Robert Altman, mischievous man-child in the promised land


Robert Altman, mischievous man-child in the promised land


Robert Altman, mischievous man-child in the promised land


“We must be doing something right,” says Henry Gibson, the sequined, power-mad country star in Nashville, “to last 200 years”—clearly director Robert Altman’s cheerfully mocking salute to the energetic vulgarity of American patriotic hype. In Buffalo Bill And The Indians, Altman’s new film, Burt Lancaster as a character called The Legend Maker says by way of a parting shot to Buffalo Bill: “Inventing you was the thrill of my life.”

Altman understands how flag-waving rhetoric and showbiz dazzle are connected to each other. Nashville, which Altman described as his metaphor for America, was at once an exposé and a celebration of the huckster’s art of drawing crowds to the great gaudy freak show that is contemporary America. Now to mark his country’s Bicentennial, Altman has shifted perspective to give us a different kind of satiric epic on the lies and illusions that American culture lives by. Buffalo Bill And The Indians, which opens at movie theatres all over North America just in time for the July 4 festivities, goes back to find out how the media-stoned carnival of a nation depicted in Nashville got to be that way. The film finds the roots of it in the famous Wild West Show of the late 19th century where the self-serving distortions of strutting frontiersmen and lying politicians are instantly transformed into tawdry entertainment lore for an ever-gullible public. The film is the latest chapter in the extraordinary history of America which Altman has been putting on film as an imaginative corrective to the familiar official version.

The Wild West Show is a great subject for an Altman movie, especially since—according to Hollywood lore—an Altman production is itself likely to turn into something of a movable circus. With his penchant for improvisation and “winging it”—trusting to the creative inspiration of the moment—Altman has broken away from the mechanical rules of conventional movie-making. The people he draws to his projects are primed for a trip, and they usually get it—which is why established stars eagerly sign on to work for Altman at $1,000 a week. His films have something like the quality of an ensemble company’s work, because a corps of technicians and actors stick with him. His talent has created an underground Altman empire, and to keep all his people busy he has started producing other movies besides the ones he writes and directs himself. Next year he will begin shooting his version of E. L. Doctorow’s celebrated novel Ragtime, which he plans to make simultaneously as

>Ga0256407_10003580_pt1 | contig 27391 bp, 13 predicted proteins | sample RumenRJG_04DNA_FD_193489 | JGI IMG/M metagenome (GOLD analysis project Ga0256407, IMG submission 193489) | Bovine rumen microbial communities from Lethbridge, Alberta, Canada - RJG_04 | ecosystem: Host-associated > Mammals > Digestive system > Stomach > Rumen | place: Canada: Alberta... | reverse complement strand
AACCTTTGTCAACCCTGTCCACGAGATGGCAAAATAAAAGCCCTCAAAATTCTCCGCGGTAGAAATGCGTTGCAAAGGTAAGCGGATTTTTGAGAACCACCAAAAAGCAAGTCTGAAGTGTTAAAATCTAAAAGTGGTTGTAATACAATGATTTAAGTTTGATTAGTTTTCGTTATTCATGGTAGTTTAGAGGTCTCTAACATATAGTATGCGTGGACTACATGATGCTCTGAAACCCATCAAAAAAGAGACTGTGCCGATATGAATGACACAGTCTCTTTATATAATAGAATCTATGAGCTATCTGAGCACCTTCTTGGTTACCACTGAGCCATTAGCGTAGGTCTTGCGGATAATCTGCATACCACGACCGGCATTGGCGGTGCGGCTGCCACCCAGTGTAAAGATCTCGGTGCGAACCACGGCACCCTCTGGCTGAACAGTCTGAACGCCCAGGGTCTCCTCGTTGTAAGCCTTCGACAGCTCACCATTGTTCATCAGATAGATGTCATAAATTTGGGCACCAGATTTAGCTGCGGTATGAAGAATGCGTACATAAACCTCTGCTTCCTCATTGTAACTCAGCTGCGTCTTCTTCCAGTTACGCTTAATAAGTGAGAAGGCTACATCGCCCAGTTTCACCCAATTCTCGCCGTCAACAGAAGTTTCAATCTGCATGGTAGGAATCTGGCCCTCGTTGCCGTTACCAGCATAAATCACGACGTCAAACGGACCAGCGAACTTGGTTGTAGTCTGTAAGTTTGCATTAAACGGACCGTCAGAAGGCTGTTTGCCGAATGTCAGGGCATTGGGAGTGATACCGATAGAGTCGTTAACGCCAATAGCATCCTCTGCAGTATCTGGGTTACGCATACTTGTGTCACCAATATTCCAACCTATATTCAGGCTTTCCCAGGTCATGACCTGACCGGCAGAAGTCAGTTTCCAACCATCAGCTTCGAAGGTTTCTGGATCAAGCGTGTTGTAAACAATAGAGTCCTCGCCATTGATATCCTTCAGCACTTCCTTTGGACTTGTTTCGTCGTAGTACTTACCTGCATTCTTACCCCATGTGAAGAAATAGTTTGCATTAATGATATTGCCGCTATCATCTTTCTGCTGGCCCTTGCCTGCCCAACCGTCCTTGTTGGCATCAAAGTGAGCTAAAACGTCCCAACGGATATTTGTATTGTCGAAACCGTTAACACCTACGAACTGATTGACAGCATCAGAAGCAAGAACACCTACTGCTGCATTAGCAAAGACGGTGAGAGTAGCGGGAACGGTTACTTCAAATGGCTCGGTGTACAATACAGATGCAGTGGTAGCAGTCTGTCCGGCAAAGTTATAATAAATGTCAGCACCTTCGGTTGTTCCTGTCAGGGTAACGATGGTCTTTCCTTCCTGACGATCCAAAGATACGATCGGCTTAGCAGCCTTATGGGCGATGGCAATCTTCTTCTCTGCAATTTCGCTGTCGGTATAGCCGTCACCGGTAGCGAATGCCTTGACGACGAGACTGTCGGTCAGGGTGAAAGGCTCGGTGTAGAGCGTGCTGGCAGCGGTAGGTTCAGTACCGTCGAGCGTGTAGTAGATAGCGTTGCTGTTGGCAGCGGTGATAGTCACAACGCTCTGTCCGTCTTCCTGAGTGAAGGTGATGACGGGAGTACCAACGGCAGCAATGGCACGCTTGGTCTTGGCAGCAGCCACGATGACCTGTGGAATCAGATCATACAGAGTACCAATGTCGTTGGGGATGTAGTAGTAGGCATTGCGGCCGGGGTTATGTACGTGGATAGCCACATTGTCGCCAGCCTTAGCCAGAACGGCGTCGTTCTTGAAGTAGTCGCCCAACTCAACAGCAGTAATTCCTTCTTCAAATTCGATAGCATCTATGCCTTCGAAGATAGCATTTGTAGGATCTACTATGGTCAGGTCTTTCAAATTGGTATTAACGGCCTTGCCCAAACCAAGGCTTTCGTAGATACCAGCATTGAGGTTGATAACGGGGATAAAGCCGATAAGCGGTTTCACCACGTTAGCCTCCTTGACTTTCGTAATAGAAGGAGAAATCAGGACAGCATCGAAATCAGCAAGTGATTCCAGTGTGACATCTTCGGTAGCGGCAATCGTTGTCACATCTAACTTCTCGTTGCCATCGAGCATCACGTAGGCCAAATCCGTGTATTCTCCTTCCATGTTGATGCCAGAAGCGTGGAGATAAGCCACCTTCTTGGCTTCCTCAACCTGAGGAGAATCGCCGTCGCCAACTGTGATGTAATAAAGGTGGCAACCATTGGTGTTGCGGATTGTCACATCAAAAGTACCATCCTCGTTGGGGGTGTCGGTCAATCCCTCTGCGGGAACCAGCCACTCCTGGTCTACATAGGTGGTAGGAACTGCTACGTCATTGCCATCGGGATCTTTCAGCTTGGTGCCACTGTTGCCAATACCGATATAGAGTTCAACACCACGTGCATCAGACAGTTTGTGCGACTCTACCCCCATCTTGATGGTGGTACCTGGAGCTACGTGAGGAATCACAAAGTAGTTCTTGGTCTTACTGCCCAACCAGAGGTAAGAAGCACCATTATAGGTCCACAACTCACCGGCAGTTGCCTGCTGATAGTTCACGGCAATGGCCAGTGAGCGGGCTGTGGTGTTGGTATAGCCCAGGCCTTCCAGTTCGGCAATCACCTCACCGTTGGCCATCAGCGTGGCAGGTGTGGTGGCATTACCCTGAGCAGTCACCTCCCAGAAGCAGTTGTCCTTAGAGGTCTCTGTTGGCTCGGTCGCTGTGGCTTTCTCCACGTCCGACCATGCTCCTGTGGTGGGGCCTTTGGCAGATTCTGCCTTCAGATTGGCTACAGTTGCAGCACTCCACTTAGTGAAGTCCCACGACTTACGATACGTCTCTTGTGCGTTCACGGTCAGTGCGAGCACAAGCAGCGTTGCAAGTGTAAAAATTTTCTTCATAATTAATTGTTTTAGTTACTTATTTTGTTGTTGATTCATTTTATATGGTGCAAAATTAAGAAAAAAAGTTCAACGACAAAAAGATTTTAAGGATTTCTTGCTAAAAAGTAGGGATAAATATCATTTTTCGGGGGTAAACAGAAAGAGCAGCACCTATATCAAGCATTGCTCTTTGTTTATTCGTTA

a movie and a television serial.

Before his startling emergence as the most lionized of all American moviemakers of the Seventies, Altman’s eccentric habits had kept him on the fringes of the industry for two decades. A big man with the trace of a drawl and a goatee that has turned partly white, he was born in 1922, eldest in a middle-class Kansas City family. After dropping out of college and flying a bomber in the South Pacific during World War II, Altman was drawn to Los Angeles, where he flopped as an aspiring writer of radio scripts and film treatments. In the east he got into industrial films in 1948, found his way briefly into B moviemaking (The James Dean Story), then served an apprenticeship in television which was highlighted by the president of ABC being fired for allowing Altman to get away with shows considered excessively violent.

In 1966 Altman was fed up and quit television to develop movie projects. After a couple of flops, including the excruciating That Cold Day In The Park, made in Vancouver with Sandy Dennis, the turning point came when Altman agreed to direct an atrocious script about military doctors. He junked just about everything in the script and came up with M*A *S*H —the de-